Nominees Have 1099 Reporting Requirements

March 17, 2012

Candidates seeking political offices aren’t the only individuals who are “nominees.” For tax purposes, if you receive, in your name, income that actually belongs to someone else, you are also a nominee. Being a nominee means you must file with the IRS a 1099 form appropriate to the type of income you received and give a copy of the 1099 to the actual owner of the income. However, if the other person is your spouse, no 1099 filing is required.

The most common nominee situation is where a taxpayer and one or more other individuals have a joint financial account, and each person contributed toward the principal that was deposited. For example, let’s say that you and your brother have a joint savings account at Big Bank, into which your brother deposited 30% of the funds and you put in the rest. You’ve agreed to share the income in proportion to your contributions to the account. The annual interest income was $500. Your name and Social Security number were listed on the 1099-INT issued by Big Bank. Of the $500, $150 is actually your brother’s interest and $350 is yours. You will need to issue to the IRS and your brother a 1099-INT for $150 that identifies you as the payer and him as the recipient. On Schedule B of your tax return, you will report $500 of interest income from Big Bank, but will also enter “Nominee Distribution” and $150 as a subtraction. Thus, only your $350 will be taxed on your return. On his return, if he is required to file, your brother will report $150 of income with your name, not the bank’s, as the payer.

If you are a nominee for ordinary dividends received, the same method applies for allocating the income on Schedule B, but Form 1099-DIV is issued instead of 1099-INT. If capital gain distributions from a mutual fund or broker are nominee income, you report only your ownership share on your return and attach an explanation statement to your return; the capital gain distributions would not be included on a 1099-DIV that you issue as the payer.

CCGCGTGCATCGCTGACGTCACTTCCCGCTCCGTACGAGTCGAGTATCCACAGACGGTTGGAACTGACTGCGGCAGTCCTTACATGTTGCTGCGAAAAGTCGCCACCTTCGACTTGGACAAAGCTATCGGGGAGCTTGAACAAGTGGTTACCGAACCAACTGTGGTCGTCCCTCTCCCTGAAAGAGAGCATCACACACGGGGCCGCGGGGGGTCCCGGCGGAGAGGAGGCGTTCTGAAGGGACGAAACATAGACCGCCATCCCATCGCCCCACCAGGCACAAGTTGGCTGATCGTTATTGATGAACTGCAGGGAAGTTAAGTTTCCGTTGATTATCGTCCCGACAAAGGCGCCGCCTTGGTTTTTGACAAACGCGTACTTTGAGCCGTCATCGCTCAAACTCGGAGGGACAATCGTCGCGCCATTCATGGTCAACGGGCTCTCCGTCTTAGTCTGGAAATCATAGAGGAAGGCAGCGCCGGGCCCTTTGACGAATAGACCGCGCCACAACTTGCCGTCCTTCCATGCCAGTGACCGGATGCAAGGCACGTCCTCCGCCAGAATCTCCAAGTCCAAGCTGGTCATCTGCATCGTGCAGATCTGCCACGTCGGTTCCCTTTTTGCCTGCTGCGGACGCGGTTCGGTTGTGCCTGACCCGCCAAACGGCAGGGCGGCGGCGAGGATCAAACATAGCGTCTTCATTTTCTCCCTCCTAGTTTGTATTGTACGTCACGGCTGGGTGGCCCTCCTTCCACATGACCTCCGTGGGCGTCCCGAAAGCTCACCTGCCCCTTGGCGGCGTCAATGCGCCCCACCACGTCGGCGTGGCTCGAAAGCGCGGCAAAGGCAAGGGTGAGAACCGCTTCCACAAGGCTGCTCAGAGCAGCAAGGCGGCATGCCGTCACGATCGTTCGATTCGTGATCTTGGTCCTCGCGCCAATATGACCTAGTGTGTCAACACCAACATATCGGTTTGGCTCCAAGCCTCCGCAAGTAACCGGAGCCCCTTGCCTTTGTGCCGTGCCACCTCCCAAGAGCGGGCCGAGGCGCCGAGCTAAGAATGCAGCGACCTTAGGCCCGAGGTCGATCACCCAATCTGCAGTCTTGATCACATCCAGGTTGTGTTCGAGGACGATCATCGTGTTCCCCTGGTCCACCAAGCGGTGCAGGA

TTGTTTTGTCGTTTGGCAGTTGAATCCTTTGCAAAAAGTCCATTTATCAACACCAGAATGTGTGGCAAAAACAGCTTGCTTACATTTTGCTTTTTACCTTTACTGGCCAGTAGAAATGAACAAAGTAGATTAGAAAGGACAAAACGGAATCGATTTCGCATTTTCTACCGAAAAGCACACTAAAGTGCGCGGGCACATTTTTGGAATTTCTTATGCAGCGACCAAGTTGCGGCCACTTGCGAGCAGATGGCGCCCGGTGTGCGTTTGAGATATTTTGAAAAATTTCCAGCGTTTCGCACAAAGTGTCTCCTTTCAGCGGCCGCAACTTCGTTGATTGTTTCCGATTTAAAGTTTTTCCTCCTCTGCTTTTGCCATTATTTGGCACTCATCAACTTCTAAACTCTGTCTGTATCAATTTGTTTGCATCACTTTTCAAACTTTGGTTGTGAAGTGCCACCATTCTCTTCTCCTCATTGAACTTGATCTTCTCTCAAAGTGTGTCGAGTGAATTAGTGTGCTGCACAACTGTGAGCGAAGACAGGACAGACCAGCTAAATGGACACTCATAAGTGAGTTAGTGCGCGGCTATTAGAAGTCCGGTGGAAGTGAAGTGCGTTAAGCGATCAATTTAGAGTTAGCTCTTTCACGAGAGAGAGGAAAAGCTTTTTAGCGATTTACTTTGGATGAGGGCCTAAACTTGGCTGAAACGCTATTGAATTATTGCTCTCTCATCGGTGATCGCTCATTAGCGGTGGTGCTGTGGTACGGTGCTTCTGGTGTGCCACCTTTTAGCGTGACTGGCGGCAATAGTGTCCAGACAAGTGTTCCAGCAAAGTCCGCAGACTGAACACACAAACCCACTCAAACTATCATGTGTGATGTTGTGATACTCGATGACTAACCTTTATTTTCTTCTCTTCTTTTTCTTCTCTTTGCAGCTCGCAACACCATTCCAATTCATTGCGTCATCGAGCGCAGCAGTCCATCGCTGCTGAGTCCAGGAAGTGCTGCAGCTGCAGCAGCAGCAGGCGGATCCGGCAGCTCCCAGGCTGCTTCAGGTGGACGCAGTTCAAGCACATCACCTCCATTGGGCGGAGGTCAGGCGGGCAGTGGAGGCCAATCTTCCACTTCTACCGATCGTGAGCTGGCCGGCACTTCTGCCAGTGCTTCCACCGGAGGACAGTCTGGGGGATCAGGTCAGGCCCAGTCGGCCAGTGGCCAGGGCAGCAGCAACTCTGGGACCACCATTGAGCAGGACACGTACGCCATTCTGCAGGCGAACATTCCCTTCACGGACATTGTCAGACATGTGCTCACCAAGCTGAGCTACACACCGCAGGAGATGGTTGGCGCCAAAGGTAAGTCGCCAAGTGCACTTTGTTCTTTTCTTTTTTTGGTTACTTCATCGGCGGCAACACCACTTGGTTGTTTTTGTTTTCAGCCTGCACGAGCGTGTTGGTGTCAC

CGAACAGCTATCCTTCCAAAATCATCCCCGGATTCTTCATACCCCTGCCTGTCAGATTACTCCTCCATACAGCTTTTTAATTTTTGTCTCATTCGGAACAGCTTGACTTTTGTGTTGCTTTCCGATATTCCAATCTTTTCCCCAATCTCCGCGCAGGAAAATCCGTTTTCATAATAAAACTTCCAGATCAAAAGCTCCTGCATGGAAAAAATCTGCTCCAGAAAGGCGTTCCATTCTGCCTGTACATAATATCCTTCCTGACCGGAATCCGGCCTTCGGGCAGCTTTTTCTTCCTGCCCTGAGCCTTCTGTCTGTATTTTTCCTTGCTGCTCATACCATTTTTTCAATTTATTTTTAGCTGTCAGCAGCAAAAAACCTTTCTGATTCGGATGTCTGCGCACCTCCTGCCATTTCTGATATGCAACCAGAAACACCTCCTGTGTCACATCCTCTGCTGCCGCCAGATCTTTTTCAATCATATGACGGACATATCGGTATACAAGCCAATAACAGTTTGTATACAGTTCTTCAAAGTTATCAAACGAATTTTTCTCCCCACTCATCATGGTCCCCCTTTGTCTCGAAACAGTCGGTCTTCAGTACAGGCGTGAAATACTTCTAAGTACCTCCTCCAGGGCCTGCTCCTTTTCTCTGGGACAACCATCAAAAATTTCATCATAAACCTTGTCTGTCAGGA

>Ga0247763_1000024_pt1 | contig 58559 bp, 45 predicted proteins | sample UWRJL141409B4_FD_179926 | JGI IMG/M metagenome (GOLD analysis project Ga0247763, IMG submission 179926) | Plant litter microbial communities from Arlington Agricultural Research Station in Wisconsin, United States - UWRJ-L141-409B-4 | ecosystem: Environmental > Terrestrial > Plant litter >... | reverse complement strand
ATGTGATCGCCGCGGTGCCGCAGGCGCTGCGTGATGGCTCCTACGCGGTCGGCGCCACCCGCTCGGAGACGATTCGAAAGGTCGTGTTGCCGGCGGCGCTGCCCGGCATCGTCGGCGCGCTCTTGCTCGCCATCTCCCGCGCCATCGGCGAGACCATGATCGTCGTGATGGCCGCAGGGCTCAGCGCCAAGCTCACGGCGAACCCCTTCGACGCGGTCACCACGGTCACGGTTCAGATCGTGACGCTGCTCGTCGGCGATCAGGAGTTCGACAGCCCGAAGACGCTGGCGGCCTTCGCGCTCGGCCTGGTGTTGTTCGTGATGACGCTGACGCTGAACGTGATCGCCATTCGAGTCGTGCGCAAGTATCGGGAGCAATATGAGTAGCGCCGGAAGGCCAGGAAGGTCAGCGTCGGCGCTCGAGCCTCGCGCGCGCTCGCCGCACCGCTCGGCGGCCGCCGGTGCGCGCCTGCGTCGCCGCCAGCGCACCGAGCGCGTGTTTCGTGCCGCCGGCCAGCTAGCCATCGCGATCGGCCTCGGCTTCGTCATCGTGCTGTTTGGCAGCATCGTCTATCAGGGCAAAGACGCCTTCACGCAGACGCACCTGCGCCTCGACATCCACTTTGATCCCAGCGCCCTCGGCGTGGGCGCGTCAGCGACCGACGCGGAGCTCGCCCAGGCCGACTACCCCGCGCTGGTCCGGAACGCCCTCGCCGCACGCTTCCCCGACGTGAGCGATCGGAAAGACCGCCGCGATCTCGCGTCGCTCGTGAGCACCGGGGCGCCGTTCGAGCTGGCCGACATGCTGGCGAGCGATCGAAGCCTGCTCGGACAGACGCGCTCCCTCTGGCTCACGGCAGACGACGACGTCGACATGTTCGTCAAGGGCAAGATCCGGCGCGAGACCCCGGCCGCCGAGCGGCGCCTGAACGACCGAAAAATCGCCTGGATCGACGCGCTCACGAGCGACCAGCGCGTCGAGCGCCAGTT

If, as a nominee, you receive gross proceeds from selling stocks or bonds, you will need to issue a Form 1099-B to the IRS and the actual owner of the income. As with the interest and dividend income received by a nominee, rules are in place for completing your return so that only your portion of the net gain or loss from the sales is included in your income.

Forms 1099-INT and 1099-DIV that you issue as a nominee must be given to the recipients by January 31, while the deadline for giving Forms 1099-B to the other owner(s) is February 15. In order to avoid a penalty, copies of the 1099s need to be sent to the IRS by February 28. The 1099s must be submitted on magnetic media or on optically scannable forms (OCR forms). This firm prepares 1099s in OCR format for submission to the IRS along with the required 1096 transmittal form. This service provides recipient and file copies for your records.

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